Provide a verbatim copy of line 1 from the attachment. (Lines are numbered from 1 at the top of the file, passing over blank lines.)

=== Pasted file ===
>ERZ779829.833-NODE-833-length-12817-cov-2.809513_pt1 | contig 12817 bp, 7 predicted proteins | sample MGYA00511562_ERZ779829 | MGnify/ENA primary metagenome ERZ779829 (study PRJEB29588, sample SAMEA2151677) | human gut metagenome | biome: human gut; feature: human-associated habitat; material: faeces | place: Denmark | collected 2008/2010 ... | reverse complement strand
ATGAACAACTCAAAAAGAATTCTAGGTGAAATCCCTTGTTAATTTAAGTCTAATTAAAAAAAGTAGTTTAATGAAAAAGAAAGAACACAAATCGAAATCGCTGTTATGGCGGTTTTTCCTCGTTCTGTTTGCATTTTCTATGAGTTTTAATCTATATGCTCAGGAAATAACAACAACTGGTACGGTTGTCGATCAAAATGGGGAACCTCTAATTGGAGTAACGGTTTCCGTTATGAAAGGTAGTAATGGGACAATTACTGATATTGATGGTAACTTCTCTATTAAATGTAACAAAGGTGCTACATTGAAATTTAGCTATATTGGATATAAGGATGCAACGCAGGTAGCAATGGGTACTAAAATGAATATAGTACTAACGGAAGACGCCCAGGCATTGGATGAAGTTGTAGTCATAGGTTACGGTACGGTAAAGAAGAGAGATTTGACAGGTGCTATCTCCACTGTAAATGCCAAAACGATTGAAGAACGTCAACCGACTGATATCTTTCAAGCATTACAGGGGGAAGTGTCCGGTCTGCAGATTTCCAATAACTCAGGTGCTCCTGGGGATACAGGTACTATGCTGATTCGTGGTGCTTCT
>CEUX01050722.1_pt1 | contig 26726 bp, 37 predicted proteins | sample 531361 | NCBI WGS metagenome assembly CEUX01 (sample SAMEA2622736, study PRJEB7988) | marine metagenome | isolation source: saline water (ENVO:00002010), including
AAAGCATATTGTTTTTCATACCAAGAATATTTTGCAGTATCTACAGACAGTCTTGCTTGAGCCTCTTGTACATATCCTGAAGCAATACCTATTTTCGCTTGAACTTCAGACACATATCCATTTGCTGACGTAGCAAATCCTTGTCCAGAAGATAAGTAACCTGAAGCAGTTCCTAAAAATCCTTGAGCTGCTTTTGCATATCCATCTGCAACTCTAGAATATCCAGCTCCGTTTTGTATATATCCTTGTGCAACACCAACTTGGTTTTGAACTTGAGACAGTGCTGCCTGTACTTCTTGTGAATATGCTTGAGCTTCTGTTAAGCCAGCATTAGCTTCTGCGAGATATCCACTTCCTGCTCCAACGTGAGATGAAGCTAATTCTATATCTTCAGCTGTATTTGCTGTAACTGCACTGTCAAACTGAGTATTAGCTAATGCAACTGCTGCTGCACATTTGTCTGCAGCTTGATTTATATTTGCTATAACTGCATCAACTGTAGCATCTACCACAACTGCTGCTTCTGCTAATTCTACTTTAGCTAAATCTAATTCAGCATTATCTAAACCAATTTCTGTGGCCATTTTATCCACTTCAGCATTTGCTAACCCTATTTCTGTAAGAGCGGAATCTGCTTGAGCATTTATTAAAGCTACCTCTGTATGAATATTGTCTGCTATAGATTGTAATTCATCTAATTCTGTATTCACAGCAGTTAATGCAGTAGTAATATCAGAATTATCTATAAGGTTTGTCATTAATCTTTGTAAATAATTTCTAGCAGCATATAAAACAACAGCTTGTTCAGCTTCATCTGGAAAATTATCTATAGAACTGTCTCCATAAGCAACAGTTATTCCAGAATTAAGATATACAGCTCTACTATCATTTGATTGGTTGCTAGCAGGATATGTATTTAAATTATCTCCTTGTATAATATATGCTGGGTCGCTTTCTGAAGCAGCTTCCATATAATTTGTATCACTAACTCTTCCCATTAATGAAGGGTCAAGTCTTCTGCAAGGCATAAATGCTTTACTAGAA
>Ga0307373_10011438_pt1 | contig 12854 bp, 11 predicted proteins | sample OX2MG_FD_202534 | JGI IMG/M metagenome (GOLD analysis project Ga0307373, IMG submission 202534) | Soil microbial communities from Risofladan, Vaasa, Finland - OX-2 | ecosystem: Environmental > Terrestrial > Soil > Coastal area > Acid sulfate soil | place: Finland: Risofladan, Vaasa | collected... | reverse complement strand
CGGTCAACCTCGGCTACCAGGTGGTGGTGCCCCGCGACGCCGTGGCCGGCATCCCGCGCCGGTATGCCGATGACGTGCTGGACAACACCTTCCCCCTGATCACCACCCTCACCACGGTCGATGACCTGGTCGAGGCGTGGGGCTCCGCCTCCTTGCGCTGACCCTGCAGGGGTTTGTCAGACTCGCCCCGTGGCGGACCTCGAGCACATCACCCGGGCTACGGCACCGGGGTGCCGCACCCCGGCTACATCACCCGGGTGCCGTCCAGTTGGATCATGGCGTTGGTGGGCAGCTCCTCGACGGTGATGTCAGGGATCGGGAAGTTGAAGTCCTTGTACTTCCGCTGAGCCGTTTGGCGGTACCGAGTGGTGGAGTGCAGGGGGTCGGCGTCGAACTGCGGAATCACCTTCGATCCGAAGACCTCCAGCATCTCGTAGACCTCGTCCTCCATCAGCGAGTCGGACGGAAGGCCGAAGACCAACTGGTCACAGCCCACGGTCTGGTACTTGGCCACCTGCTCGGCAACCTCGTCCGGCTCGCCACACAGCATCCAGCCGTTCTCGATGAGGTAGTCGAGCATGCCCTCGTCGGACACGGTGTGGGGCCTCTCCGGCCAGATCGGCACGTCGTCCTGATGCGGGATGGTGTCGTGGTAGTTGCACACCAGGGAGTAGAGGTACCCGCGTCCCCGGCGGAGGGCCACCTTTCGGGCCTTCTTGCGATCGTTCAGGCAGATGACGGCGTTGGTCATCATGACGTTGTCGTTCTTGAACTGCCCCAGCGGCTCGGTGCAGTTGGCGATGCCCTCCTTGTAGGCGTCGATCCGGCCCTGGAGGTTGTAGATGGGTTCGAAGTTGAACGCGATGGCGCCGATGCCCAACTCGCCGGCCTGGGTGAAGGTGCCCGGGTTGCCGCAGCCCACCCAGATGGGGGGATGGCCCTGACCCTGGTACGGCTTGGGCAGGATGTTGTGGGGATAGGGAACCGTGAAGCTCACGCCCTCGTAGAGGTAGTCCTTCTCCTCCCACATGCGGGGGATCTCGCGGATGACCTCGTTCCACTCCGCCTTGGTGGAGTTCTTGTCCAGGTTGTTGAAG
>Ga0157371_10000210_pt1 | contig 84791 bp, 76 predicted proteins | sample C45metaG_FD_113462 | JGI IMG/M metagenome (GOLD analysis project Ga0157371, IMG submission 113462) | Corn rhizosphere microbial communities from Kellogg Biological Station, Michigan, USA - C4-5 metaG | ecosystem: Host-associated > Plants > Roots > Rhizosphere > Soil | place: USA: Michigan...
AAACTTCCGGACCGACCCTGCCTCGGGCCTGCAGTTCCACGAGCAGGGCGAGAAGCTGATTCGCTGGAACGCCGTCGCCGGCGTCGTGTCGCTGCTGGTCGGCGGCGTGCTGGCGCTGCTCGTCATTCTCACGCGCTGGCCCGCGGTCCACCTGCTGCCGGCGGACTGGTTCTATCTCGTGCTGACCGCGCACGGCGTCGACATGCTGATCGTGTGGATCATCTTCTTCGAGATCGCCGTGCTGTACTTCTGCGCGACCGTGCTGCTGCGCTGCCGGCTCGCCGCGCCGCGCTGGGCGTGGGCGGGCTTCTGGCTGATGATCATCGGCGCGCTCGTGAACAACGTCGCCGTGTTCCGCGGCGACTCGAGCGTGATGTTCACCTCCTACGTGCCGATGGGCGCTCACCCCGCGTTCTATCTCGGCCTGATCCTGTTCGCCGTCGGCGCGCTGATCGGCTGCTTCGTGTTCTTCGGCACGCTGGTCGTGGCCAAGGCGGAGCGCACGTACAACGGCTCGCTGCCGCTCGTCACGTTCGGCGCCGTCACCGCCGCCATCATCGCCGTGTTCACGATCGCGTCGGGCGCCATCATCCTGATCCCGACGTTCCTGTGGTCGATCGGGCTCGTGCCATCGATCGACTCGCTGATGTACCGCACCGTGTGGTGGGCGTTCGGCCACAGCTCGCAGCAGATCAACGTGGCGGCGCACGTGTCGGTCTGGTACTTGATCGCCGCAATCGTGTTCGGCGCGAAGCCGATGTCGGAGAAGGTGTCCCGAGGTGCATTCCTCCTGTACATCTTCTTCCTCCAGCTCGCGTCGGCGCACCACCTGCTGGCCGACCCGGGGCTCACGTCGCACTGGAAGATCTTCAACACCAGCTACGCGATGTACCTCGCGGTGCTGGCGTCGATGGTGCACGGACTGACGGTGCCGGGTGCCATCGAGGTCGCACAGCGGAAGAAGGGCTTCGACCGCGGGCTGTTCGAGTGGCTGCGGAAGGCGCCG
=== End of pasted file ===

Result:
>ERZ779829.833-NODE-833-length-12817-cov-2.809513_pt1 | contig 12817 bp, 7 predicted proteins | sample MGYA00511562_ERZ779829 | MGnify/ENA primary metagenome ERZ779829 (study PRJEB29588, sample SAMEA2151677) | human gut metagenome | biome: human gut; feature: human-associated habitat; material: faeces | place: Denmark | collected 2008/2010 ... | reverse complement strand